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Chapter Seventeen

Louisiana Community Property Law and Retirement Plans



Louisiana is a community property state; therefore, each spouse has an undivided one-half interest in QRPs and IRAs if the retirement assets are acquired during the community regime (during the marriage unless a prenuptial agreement is in effect or the spouses elected out of the community property regime).  In the event of divorce, the non-participant spouse has a right to receive his or her community property interest in an IRA or QRP.  However in the event of death of the QRP owner or their spouse, the rules are not so clear cut.  If the participant dies first, the plan assets are distributed according to the beneficiary designation, not according to the will unless the estate is the beneficiary.  The problem arises when the non-participant spouse dies first and attempts to dispose of his or her community property interest in the participant spouseís plan by their will or through intestacy.


According to IRC ß408(g) community property laws are ignored when classifying IRAs.  The entire IRA is included in the IRA ownerís federal gross estate and zero is included in the spouseís federal gross estate.  In Louisiana, however, the spouseís may owe an accounting to each other for their respective community property interests.  If the surviving spouse is not the beneficiary of a community property IRA, the estate of the IRA participant may owe an accounting to the surviving spouse for their community property interest after the IRA owner dies (disregarding ERISA). Succession of McVay v. McVay, 476 So. 2d 1070 (La. App. 3d Cir. 1985).  If the surviving spouse is the IRA beneficiary, no accounting would be required.


Federal Preemption of Community Property Rights


According to the United States Supreme Court in Boggs vs. Boggs, 117 S. Ct. 1754 (1997), because QRPs are governed by ERISA, a federal law which preempts Louisiana community property law, a non-participant spouse cannot bequeath their community property interest in the participant spouseís QRP. 


Thus, if the non-participant spouse predeceases the participant, the non-participantís share of the QRP goes to the participant and not to the non-participantís heirs.   The non-participant spouseís community property interest disappears upon predeceasing the participant.  The law is unsettled at this time and hopefully this conflict between state and federal law will be reconciled.  In the meantime, the outcome can lead to potential problems. 


The Stacking Problem


Because Boggs requires the entire value of the QRP, which often is the largest asset in the estate, to be treated as the participantís separate property, the entire value is included in the participantís estate. This can cause "stacking" having too many assets in the participantís estate and too few assets in the non-participant spouseís estate.  Often, it would be beneficial from a tax saving perspective to allocate some of participant spouseís qualified plan to the estate of the deceased non-participant spouse.  The Boggs decision prohibits allocating half of the participantís QRP to the estate of the deceased non-participant spouse.  Too few assets in the non-participating spouseís estate may result in wasting that spouseís lifetime estate tax exemption.  The end result is higher estate tax liability due to wasting some of the federal estate tax exemption.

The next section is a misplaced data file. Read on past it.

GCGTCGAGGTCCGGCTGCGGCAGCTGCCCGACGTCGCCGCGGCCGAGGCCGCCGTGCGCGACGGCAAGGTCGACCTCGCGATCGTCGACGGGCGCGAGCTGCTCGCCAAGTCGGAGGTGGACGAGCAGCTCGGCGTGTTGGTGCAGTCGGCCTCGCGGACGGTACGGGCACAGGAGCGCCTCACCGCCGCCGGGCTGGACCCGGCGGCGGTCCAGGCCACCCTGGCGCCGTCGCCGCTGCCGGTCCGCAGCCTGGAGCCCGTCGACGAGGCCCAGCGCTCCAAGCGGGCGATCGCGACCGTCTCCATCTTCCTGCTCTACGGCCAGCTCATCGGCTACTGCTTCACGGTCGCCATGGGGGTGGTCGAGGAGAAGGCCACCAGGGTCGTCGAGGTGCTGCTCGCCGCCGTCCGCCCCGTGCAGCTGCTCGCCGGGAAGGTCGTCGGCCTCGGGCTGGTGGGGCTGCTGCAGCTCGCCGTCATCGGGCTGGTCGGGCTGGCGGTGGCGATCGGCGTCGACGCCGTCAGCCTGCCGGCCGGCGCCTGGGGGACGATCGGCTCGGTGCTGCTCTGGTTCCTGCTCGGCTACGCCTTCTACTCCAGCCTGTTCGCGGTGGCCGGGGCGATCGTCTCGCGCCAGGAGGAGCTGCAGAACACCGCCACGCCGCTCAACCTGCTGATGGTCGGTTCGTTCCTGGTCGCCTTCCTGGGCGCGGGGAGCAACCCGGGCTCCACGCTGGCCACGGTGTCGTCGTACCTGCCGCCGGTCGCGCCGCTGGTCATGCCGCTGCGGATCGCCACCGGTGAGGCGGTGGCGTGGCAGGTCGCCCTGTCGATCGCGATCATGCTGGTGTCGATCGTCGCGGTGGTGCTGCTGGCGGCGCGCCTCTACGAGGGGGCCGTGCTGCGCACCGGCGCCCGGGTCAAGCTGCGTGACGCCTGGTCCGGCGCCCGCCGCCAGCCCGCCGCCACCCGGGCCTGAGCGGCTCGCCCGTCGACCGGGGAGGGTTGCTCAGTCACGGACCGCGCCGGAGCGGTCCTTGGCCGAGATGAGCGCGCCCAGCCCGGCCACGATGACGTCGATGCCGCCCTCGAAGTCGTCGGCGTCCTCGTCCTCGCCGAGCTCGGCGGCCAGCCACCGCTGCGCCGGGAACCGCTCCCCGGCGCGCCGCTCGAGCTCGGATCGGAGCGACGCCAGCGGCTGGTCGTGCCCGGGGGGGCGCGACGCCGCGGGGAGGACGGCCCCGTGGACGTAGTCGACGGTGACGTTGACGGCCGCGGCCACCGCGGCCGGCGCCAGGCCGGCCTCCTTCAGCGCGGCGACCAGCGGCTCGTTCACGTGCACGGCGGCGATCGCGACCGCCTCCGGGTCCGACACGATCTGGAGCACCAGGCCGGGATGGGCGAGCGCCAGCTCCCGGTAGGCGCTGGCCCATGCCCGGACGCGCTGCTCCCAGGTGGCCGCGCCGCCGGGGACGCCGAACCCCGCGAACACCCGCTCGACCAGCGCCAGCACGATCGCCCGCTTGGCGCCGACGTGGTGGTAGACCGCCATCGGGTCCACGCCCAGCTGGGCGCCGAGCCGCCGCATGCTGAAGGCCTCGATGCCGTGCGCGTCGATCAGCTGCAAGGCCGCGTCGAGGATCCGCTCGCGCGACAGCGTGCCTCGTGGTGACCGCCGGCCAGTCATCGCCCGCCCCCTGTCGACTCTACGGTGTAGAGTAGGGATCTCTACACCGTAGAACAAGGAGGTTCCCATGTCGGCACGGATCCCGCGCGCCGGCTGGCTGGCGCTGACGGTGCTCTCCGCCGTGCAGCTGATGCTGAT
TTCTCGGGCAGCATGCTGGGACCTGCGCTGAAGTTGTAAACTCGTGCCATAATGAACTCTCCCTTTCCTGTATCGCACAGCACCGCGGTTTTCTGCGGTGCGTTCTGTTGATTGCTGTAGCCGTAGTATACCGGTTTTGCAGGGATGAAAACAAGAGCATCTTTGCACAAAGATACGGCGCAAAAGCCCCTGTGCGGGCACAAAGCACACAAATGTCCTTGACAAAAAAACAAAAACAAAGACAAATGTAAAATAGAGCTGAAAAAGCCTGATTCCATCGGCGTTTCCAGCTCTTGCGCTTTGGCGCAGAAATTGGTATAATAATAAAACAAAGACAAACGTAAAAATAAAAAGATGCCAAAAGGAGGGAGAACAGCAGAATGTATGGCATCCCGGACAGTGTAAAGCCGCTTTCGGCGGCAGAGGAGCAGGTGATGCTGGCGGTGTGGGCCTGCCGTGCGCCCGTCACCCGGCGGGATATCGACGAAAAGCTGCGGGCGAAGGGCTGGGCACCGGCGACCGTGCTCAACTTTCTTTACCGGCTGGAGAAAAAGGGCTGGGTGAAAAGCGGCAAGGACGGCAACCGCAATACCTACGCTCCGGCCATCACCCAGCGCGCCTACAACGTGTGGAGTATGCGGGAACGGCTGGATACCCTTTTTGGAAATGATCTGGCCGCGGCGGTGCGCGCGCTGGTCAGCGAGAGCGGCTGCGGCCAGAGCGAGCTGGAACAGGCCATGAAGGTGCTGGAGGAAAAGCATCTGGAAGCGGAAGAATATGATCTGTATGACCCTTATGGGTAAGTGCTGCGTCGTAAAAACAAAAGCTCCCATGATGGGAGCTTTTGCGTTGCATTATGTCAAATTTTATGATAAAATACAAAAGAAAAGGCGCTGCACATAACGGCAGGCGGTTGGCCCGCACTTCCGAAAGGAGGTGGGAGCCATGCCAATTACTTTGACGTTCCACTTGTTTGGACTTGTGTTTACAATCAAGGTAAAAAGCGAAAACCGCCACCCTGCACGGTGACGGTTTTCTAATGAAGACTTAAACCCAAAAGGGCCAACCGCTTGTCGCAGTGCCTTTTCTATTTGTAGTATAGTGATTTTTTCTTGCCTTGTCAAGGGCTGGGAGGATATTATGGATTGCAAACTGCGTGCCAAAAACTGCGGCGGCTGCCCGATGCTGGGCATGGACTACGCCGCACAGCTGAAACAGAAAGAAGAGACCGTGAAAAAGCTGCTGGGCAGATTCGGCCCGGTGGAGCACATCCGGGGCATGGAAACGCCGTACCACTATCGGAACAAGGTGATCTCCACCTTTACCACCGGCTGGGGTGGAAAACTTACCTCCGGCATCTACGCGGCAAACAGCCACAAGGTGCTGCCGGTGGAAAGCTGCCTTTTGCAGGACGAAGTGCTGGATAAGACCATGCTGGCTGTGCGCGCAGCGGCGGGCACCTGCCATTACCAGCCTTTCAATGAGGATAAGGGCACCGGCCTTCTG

Community Property and IRAs


Because ERISA does not govern IRAs, the majority consensus is that Boggs does not apply to IRAs.  Until this issue is further resolved, there will be some uncertainty.


            If the surviving spouse is named as the sole beneficiary of the IRA, he or she receives both halves of the community property interests in the IRA.  If the surviving spouse does not at least receive his or her half of a community property IRA, the surviving spouse should have a claim for their one-half community property interest after the participant's death.


            It is important to distinguish when the IRA is funded to determine whether community property laws will apply.  If benefits are rolled into an IRA from a qualified plan after the death of the non-participant spouse, then the IRA should be treated as separate property.  The non-participant spouse's interest terminated at his or her death.  However, if the benefits are rolled into an IRA from a qualified plan prior to the death of the non-participant spouse, then community property law should apply to the IRA.


            To avoid the complexity and uncertainty in light of Boggs, participants should consider naming their spouse as beneficiary of qualified plans and IRAs.  In addition, the non-participant spouse should consider naming the participant spouse as beneficiary of his or her community property share.  Non-retirement assets can be used to satisfy the bequest to non-spouses.


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This book is not intended to be legal advice.  Neither John E. Sirois, Raymond James Financial Services, Inc. nor John E. Sirois, A Professional Law corporation are responsible for the consequences of a particular transaction based on the contents of this book.  All financial, retirement and estate plans should be individualized as each person's situation is unique.  Competent financial, tax and legal advisors should be consulted prior to any transaction.  The information has been obtained from sources considered to be reliable, but we do not guarantee that the forgoing material is accurate or complete.  Any opinions are those of John Sirois and not necessarily those of Raymond James.  Expression of opinion are as of this date and are subject to change without notice.



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